Conrad hopeful of cadre bifurcation
The Centre is “positive” on the demand made by Meghalaya to bifurcate the joint cadre of the All India Services officers with Assam.
Meghalaya chief minister Conrad K. Sangma said this after meeting Union minister of state for personnel Jitendra Singh in New Delhi on Friday.
On Singh’s reaction to the demand to bifurcate the joint cadre system between Assam and Meghalaya, Conrad said on Saturday: “It (reaction) was positive. Singh has, in fact, already moved the case and things are in the process. We are hoping for the best.”
On the reasons for the need to dismantle the joint cadre system, the chief minister pointed out that Meghalaya’s sanctioned strength is only around 70 All India Services officers.
“From the cadre strength point of view, we have approximately around 70 officers because of the joint cadre system. But if you look at Manipur, which has a separate cadre, it has more than 100 officers at present. Similarly, Nagaland has more than 90 officers. If you look at this aspect, states which are of the same size as us have a higher cadre strength,” Conrad told The Telegraph over phone.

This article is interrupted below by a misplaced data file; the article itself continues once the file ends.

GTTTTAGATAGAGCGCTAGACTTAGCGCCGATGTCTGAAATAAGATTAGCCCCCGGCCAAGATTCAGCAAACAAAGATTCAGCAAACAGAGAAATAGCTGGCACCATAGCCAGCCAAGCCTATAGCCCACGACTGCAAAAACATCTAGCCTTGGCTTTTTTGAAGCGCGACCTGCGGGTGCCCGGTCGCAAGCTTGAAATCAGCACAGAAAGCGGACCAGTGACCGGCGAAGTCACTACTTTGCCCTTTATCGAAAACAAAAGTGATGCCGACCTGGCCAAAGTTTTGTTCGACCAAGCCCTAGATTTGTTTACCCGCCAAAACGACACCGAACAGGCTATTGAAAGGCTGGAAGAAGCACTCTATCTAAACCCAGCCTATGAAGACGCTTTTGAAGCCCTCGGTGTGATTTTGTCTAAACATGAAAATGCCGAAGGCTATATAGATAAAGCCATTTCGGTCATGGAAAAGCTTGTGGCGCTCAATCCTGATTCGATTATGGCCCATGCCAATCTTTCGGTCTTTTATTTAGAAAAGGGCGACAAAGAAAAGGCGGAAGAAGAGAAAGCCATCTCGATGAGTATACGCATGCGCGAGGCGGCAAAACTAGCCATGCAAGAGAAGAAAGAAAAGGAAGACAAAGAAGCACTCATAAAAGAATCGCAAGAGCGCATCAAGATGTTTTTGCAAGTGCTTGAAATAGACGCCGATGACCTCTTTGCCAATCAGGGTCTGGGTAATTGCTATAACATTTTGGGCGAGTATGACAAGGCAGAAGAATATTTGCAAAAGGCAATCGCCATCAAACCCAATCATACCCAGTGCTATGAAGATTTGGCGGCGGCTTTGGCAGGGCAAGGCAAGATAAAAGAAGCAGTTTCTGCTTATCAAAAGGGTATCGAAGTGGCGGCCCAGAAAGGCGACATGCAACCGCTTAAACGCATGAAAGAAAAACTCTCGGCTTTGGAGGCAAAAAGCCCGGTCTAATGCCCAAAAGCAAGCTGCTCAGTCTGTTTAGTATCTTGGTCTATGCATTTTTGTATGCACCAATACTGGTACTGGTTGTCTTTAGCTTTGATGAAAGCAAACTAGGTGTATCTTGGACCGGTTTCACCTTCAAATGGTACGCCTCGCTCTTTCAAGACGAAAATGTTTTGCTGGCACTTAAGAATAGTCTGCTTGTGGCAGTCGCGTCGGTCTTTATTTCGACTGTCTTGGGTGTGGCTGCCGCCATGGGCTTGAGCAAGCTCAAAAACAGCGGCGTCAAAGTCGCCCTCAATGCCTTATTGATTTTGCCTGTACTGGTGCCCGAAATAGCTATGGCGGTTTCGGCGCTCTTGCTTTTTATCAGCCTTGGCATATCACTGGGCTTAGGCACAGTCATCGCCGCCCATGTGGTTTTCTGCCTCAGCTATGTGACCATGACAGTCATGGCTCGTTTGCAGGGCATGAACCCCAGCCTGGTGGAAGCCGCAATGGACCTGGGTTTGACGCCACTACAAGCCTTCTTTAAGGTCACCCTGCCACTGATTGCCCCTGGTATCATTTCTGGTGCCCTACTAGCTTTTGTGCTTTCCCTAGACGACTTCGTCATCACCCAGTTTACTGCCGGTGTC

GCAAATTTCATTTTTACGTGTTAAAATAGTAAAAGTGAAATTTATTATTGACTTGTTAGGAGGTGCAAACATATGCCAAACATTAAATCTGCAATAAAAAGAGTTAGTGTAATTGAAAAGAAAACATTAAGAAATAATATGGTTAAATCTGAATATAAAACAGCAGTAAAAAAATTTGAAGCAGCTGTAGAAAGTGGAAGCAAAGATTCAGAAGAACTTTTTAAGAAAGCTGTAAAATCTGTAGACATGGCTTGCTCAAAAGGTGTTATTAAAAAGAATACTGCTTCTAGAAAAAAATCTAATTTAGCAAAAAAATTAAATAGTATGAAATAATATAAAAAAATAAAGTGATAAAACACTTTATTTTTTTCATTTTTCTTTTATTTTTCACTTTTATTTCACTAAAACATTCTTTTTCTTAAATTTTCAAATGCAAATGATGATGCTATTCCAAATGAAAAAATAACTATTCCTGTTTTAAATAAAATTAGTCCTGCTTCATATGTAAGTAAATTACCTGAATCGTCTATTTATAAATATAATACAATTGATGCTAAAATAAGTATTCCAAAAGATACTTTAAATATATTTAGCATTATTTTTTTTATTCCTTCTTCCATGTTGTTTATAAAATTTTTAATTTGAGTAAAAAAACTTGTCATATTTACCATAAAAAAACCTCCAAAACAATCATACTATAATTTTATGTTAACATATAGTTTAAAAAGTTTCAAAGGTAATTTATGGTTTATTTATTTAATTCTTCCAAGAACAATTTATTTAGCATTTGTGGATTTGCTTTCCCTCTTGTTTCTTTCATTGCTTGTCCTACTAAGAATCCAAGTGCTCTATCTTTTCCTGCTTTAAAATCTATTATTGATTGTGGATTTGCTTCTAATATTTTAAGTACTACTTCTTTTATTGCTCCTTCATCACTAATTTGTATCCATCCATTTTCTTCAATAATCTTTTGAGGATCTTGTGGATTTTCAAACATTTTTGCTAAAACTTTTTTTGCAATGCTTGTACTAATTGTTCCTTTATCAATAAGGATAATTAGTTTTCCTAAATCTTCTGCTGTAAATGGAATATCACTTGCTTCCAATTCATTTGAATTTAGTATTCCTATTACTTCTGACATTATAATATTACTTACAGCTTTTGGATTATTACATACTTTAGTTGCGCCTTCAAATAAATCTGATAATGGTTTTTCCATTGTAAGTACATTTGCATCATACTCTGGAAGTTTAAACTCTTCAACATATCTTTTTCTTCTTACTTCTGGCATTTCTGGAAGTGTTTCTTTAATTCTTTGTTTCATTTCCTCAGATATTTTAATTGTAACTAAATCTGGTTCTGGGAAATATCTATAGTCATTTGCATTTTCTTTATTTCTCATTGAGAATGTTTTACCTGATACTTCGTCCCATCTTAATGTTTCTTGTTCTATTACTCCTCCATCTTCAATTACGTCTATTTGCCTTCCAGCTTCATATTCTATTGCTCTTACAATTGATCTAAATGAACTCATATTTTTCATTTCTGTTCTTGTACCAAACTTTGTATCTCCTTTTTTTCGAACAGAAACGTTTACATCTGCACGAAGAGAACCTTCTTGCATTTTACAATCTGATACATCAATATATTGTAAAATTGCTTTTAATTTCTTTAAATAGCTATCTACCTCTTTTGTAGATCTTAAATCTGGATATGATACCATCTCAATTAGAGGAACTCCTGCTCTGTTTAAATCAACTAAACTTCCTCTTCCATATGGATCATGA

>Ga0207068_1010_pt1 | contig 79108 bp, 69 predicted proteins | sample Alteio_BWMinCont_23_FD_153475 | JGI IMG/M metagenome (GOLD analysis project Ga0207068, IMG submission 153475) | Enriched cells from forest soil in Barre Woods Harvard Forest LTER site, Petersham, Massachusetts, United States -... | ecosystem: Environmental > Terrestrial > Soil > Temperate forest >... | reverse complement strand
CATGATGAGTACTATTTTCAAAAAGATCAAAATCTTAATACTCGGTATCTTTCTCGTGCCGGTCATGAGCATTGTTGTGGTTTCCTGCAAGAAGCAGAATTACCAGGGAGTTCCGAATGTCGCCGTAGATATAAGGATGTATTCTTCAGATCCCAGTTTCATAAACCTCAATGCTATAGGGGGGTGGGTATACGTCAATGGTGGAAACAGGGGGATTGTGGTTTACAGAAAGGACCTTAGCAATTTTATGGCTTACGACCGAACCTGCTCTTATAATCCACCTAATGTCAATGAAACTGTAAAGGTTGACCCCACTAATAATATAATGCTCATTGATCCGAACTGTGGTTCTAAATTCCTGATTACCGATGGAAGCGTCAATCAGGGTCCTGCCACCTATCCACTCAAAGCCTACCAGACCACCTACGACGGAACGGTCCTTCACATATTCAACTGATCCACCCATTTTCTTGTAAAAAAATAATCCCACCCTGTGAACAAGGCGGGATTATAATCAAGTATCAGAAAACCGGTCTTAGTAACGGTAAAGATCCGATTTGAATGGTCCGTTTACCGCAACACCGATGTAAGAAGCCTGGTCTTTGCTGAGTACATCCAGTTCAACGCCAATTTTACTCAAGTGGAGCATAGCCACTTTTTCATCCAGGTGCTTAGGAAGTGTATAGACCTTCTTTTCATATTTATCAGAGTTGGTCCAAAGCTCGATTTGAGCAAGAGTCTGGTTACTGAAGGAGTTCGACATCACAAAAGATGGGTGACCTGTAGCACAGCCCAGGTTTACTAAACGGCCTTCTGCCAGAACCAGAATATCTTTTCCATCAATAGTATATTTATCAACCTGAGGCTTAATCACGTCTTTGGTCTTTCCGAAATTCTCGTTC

Since the inception of Meghalaya in 1972, the two states have had a joint cadre of IAS, IPS and IFS officers, although demands have been made from time to time to bifurcate the system.
Conrad had written to Singh in February mentioning the need to bifurcate the joint cadre system of the all-India service officers.
It took 41 years for Meghalaya, which achieved statehood in 1972, to have a high court of its own. All along, the state was under Gauhati High Court.
But unlike in Meghalaya, the joint cadre system for IAS, IPS and IFS officers of Manipur and Tripura was bifurcated after the North-Eastern Areas (Reorganisation) Amendment Bill, 2011, was passed by Parliament.
For Meghalaya to have a separate cadre from Assam, Parliament would have to amend the North-Eastern Areas (Reorganisation) Act, 1971.